THE SCOUTING REPORT
WHAT: Giants (8-4) vs. Minnesota Vikings (5-7)
WHEN: Monday, 8 p.m., TBD
SERIES RECORD: The Vikings lead the 21-game series 13-8, with victories in each of the last four meetings. The teams have also played three times in the postseason, with the Giants leading that 2-1. This is the third consecutive season the teams have met in Minnesota.
LAST MEETING: Jan. 3, 2010. This was a 44-7 trouncing the Giants should easily have forgotten because few of them made the mental trip there, anyway. It was a complete no-show, the end to a two-game, season-ending stretch in which the defense allowed 85 points and the team was outscored 85-16. The Vikings outgained the Giants 487-181 in this one, with Brett Favre connecting on four touchdown passes. The loss put the Giants at 8-8 and proved the final straw in the one-year reign of defensive coordinator Bill Sheridan.
INJURIES: Giants – OL Shawn Andrews (back) is out. C Shaun O'Hara (foot) is doubtful. WR Steve Smith (pec) and WR Hakeem Nicks (leg) are questionable. S Brian Jackson (hand), DB Will Blackmon (chest), RB Ahmad Bradshaw (wrist), OL David Diehl (hip and hamstring), and DE Osi Umenyiora (knee) are probable.
Vikings – CB Chris Cook (knee) and S Tyrell Johnson (knee) are out. WR Percy Harvin (illness) is doubtful. QB Brett Favre (shoulder), G Steve Hutchinson (thumb), DE Ray Edwards (ankle), and QB Joe Webb (hamstring) are questionable. WR Bernard Berrian (groin), RB Toby Gerhart (hamstring), WR Greg Lewis (concussion), RB Adrian Peterson (ankle), WR Sidney Rice (hip), and S Jamarca Sanford (hamstring) are probable.
WHY THE GIANTS WILL WIN: The running game is back in gear after Brandon Jacobs and Ahmad Bradshaw compiled 200 yards against Washington. The Vikings do have a stout front against the run, but the offensive line has started to get healthy again, and the presence of David Diehl should help solidify whatever shortcomings the run-blocking had in the past. It will certainly become more physical now, especially with fullback Bear Pascoe barreling up the middle in front of Bradshaw. Tom Coughlin will probably stick with the same sort of rotation he had against Washington, with Jacobs starting but Bradshaw getting most of the carries. Also, the return of Steve Smith to at least part-time duty gives Eli Manning, in his 100th straight career start, a truly reliable receiver to throw to. Even if Smith doesn't start, look for Manning to find him in his old third-down role frequently, especially against a banged-up Vikings secondary. The Vikings' pass defense is 22nd in the league in yards against, and opponents have thrown 19 touchdown passes against the secondary. In response, the secondary has produced just 10 interceptions, so it's a unit that is eminently exploitable. A Giants defense that created six turnovers last week could have another good day, providing they can get pressure on Brett Favre or Tarvaris Jackson. Both have been prone to mistakes, as a minus-11 takeaway differential indicates. But they'll have to contain Adrian Peterson, the NFL's fourth-leading rusher with 1,123 yards and 11 touchdowns. Justin Tuck, Osi Umenyiora, and a fast-developing Jason Pierre-Paul should supply most of the pressure while the linebackers and secondary concentrate on pass-catching tight end Visanthe Shiancoe. They probably won't have to worry about playmaker Percy Harvin, who has struggled with migraines the whole week, but they should worry about vertical threat Sidney Rice. The three-safety alignment should cover that, however.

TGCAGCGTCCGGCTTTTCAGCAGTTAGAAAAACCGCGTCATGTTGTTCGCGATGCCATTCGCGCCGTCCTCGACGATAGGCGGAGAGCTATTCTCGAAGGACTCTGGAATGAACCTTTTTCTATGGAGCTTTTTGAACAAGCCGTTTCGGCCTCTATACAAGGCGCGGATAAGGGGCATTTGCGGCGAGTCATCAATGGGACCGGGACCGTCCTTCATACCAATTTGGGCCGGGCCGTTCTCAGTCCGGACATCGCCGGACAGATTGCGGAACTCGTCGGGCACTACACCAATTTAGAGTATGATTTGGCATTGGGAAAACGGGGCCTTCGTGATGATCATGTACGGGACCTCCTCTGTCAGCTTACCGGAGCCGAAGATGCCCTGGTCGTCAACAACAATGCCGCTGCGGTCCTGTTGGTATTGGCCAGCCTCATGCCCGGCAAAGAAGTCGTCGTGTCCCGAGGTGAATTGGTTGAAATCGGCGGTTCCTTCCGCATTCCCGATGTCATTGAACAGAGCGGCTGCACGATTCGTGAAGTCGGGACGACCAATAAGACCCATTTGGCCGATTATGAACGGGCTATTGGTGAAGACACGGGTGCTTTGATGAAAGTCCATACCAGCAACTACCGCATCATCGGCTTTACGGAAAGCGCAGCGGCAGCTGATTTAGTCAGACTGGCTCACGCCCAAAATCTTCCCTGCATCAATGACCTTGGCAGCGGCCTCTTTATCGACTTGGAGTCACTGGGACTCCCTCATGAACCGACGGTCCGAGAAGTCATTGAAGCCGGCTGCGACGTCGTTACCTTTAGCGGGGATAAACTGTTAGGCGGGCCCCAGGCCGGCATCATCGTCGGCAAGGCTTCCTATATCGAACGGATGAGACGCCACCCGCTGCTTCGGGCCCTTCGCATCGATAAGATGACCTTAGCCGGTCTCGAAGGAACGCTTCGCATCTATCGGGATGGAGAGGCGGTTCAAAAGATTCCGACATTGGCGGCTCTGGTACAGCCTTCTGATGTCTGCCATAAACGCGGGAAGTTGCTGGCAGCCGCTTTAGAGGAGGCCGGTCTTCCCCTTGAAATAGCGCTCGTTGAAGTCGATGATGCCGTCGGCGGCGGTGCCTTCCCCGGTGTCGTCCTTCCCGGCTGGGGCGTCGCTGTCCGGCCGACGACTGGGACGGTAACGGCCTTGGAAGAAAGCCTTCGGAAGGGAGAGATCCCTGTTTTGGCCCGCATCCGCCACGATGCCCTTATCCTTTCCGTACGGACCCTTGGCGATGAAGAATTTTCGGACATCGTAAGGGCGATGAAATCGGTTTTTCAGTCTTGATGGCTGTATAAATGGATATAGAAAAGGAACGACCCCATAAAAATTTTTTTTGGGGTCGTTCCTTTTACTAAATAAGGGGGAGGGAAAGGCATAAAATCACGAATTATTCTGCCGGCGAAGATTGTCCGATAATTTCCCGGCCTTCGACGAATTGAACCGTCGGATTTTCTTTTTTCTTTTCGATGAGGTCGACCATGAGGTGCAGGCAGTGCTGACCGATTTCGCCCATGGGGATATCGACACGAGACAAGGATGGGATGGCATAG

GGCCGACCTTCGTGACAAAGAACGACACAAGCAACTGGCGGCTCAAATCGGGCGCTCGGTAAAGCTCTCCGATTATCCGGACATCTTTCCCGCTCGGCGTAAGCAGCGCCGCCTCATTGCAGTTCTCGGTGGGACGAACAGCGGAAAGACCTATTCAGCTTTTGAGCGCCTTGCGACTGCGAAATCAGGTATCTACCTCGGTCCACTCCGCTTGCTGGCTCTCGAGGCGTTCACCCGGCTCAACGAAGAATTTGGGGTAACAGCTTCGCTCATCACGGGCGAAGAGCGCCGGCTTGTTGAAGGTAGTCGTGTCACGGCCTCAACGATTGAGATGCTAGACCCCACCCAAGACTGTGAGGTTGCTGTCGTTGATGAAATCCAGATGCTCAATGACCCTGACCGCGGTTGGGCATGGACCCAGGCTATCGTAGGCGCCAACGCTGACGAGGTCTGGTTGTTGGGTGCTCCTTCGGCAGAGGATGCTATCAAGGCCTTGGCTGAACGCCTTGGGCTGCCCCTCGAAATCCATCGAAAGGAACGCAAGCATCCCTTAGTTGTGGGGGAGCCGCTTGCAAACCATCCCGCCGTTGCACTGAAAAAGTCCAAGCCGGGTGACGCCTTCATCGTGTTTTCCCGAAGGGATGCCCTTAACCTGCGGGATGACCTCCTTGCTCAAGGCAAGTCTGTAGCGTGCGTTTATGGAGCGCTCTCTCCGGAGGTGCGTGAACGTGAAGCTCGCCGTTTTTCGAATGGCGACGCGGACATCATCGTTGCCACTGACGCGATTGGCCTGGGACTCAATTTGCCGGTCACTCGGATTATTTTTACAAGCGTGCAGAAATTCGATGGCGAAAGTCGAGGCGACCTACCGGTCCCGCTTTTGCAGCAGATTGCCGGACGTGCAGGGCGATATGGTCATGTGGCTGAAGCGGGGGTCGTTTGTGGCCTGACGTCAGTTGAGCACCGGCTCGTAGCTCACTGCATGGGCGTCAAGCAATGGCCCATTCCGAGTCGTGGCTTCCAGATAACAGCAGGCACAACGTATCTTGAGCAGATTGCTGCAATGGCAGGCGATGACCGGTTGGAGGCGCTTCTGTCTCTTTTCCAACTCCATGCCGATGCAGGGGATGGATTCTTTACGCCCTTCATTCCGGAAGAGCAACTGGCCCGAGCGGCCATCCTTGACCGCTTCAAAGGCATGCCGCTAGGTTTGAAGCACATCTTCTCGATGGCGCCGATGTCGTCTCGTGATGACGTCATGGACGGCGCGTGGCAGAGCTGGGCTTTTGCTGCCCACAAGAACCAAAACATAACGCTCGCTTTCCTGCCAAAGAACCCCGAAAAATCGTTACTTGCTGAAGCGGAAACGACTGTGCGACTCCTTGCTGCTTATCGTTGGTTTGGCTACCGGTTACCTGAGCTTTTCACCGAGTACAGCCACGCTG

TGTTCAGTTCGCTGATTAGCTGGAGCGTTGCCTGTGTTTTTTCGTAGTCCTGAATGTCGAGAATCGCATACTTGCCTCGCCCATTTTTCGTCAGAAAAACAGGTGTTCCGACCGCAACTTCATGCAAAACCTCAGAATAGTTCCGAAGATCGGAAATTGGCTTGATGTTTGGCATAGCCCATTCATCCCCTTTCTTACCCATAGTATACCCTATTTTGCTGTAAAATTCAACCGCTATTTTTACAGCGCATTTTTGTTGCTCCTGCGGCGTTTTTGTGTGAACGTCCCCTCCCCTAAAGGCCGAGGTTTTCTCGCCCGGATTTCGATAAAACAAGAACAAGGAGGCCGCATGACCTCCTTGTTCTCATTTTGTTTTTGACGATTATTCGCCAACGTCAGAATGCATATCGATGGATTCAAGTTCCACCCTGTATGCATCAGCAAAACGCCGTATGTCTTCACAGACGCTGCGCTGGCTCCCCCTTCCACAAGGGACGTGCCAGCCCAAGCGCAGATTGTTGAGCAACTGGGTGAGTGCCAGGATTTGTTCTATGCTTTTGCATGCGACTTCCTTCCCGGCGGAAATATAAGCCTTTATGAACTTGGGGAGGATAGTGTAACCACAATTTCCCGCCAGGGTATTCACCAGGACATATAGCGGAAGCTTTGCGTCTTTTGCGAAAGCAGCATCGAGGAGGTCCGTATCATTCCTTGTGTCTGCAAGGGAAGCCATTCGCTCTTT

WHY THE GIANTS WILL LOSE: Football players are creatures of habit, and the upheavel created by the snows in Minneapolis will certainly upset the Giants' applecart. They were stranded overnight in Kansas City, had one change of date already, and will undergo a change of venue because of tears in the Metrodome roof. Remember, while the Giants are holed up in a hotel, the Vikings are sleeping in their own beds. Advantage, Vikings. Then there's history. If ever there was a team that had Manning's number, this is it. He's 0-4 against them, and it's not even close. Nine interceptions against just two touchdowns. Just horrible. One has to wonder now whether the Vikings are in his head. He hasn't needed any help in throwing 17 interceptions this year, so a mental monkey like that can only make things more perilous. One or two turnovers could make the difference in this game, especially if Manning throws up another rock in the end zone. The Vikings are going through a resurgence since the firing of Brad Childress, and a re-commitment to the running game behind Adrian Peterson has lit a two-game fire. The Giants will have to be sure of their tackling, for Peterson is a bull who can break away from defenders. The Vikings only have 22 sacks and don't blitz much, but that doesn't mean they can't crank it up for a game.
PREDICTION: There is one line of thought that calls this game a trap game, what with division co-leader Philadelphia coming up next week. We don't subscribe to that here. This is December, and there are no trap games when a team is fighting for a division title. Still, that doesn't make this game easier to pick. The Vikings have raised their game, and the Giants need to keep going. The weight of history rests with Minnesota, but the memories of last year's embarrassment might be enough to motivate the Giants to better things. Giants win a close one, 24-21.